BRAINERD SCHOOL BOARD: ‘12 levy certified
The Brainerd School Board certified the preliminary Pay 2012 Levy in a special board meeting Thursday.
So what does these mean for those who pay Brainerd school taxes next year?
It depends on whether taxpayers approve the upcoming operating levy referendum.
Steve Lund, director of business services, said as it stands the proposed levy for 2012 will be decreasing by $2.15 million, or 13.6 percent. Of this, a $1.9 million reduction is attributed to the expiration of the $199.24 per pupil operating levy.
If voters decide Nov. 8 to support the first ballot question to renew the $199.24 per pupil operating levy, then the annual school levy would increase from the proposed $13.6 million to about $15.5 million. However, the overall levy would still decrease by about $279,905 in 2011, Lund explained.
If the second ballot question for an additional $200 per pupil operating levy were to pass, the extra $1.37 million in increased revenue would increase the overall school levy amount by $1.09 million from 2011.
Lund said based on this a $100,000 home located in the district, with both questions passing, would experience a total school tax increase on average of 10.8 percent, or $31 a year, or $2.58 per month.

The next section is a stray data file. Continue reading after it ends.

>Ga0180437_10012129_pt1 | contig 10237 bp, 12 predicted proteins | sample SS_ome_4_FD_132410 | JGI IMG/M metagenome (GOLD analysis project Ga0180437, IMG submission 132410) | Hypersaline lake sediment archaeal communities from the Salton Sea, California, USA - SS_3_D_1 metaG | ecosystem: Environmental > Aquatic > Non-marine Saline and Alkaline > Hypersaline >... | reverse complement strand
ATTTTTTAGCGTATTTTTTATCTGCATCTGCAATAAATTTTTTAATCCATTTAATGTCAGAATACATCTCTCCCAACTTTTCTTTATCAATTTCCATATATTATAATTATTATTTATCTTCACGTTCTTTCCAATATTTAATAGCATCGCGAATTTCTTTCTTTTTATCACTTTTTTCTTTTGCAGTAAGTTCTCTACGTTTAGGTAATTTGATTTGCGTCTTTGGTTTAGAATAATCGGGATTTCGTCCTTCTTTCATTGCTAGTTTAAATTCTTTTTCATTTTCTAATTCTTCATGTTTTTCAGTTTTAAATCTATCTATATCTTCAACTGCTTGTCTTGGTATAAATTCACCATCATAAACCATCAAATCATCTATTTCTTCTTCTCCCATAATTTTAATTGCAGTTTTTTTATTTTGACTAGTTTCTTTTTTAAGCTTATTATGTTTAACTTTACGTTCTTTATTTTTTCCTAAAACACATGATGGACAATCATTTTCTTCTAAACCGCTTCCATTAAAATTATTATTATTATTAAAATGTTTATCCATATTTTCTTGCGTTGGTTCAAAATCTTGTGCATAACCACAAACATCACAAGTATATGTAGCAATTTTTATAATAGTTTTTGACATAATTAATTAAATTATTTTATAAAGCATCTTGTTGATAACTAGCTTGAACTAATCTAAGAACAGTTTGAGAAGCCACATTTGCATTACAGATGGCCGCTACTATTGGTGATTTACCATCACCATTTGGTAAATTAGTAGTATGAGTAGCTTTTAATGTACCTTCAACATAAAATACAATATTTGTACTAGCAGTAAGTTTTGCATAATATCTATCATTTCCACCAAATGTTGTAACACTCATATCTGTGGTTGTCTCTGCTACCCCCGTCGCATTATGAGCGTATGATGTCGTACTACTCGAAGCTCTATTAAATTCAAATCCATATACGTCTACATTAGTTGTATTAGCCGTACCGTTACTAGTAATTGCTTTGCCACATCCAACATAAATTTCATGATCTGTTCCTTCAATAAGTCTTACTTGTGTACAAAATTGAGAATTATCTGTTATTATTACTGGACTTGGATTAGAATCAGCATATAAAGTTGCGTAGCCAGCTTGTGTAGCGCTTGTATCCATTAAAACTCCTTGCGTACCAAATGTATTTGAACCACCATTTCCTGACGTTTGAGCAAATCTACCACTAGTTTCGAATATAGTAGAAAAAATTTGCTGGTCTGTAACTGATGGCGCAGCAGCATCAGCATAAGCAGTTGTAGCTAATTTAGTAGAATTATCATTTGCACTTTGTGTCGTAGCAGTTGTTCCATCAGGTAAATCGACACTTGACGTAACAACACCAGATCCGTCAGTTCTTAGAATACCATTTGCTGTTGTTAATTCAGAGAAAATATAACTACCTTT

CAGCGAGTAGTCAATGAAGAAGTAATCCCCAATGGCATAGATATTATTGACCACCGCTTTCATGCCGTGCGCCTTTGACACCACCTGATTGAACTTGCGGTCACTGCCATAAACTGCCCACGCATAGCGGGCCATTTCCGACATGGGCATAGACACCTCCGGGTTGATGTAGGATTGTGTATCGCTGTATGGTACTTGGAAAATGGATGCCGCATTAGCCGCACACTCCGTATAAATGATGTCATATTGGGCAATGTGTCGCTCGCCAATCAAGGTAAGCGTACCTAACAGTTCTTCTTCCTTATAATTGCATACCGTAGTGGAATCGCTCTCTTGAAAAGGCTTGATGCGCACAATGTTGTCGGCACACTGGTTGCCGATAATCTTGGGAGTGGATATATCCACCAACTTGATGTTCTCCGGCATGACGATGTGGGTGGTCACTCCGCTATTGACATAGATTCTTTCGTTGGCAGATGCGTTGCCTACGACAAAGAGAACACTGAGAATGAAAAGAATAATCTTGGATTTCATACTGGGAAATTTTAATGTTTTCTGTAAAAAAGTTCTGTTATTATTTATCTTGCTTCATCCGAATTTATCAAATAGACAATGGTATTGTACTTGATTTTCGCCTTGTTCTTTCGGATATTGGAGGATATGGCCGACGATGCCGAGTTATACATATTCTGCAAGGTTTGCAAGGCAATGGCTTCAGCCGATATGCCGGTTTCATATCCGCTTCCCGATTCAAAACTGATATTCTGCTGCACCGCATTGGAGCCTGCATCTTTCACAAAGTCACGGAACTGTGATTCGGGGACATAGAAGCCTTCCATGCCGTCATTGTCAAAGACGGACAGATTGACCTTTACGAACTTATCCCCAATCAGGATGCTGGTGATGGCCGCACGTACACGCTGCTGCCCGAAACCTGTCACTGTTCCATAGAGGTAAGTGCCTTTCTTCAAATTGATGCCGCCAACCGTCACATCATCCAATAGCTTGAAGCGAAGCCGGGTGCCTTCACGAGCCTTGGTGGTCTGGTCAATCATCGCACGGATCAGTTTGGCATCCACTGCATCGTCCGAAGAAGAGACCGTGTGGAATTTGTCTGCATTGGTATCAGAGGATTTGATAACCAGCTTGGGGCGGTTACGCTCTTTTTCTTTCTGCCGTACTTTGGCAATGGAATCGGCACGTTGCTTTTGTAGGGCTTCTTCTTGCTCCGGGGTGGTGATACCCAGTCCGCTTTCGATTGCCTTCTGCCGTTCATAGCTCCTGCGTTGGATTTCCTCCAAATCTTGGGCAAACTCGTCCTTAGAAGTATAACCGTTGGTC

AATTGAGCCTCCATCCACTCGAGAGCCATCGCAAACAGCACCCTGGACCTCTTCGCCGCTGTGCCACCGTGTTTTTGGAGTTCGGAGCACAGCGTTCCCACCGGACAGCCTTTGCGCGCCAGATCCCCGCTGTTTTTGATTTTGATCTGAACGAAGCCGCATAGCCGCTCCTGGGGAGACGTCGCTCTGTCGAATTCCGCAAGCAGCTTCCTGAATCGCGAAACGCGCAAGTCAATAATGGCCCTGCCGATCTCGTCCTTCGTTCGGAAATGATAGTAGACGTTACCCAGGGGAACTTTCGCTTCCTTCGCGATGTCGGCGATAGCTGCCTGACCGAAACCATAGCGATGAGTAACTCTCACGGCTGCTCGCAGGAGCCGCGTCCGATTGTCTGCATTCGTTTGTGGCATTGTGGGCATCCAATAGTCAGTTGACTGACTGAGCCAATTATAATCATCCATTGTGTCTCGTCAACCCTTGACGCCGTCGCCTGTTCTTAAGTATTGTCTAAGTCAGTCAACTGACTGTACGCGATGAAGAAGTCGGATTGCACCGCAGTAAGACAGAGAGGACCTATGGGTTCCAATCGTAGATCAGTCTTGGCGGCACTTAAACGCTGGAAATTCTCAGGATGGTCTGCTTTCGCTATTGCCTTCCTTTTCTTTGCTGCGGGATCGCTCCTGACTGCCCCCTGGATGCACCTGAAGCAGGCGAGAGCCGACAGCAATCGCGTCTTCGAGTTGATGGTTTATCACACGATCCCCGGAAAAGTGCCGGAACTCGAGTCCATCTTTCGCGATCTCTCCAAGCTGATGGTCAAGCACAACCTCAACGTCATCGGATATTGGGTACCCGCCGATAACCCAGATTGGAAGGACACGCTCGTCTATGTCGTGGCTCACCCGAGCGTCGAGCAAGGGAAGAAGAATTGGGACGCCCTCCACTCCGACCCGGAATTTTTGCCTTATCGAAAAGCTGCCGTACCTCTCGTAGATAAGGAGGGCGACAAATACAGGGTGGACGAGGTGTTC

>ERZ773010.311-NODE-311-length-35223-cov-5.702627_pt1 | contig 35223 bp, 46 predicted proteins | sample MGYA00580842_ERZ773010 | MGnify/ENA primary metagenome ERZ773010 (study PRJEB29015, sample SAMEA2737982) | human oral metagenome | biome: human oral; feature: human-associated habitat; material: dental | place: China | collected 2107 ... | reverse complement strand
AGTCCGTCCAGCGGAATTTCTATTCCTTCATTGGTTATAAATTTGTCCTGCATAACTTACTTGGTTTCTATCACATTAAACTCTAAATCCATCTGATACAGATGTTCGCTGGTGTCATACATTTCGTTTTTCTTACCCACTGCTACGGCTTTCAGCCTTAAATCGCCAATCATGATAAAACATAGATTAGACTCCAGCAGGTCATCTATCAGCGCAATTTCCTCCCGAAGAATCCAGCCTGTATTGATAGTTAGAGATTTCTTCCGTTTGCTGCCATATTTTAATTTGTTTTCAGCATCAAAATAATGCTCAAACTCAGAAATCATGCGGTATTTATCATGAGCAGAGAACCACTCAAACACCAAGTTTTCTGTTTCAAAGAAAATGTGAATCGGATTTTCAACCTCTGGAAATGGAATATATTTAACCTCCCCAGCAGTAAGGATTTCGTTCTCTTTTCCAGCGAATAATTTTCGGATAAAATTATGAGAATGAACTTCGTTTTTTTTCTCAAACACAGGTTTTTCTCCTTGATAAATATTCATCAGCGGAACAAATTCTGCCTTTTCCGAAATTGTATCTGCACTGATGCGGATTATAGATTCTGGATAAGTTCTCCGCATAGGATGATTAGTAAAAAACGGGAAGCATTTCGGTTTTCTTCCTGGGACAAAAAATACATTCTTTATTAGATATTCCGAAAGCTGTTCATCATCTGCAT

The average school taxes paid on a $100,000 home in the district are $284 a year. In comparison, the state average is $374 a year. When compared to schools of similar size, including Alexandria, Bemidji, St. Cloud, Mankato, Little Falls, Willmar and Moorhead, the average annual school tax of this group is $337 on a $100,000 home.
Lund said other major factors affecting school taxes are that total taxable market value in the district has decreased, along with the elimination of the homestead credit by lawmakers during the most recent legislative session.
Total taxable market value in the district declined by 10 percent in 2010, which includes exclusion of the homestead credit.
The net tax capacity in the district in 2010 is $58 million, a 10 percent decrease from $64 million in the previous year. Included in this 10 percent decrease is about $2.5 million in reduced tax capacity resulting from the homestead market value exclusion.
Lund said even if the school levy remained the same next year, school taxes would still increase by about 2 percent because of the decline in market values and the homestead tax exclusion. When market value decreases, then taxpayers typically pay more in taxes, particularly commercial properties, because of the current tax rate system, Lund explained.
Lund said the school levy represents about 13 percent of the school district’s budget.
JODIE TWEED may be reached at firstname.lastname@example.org or 855-5858.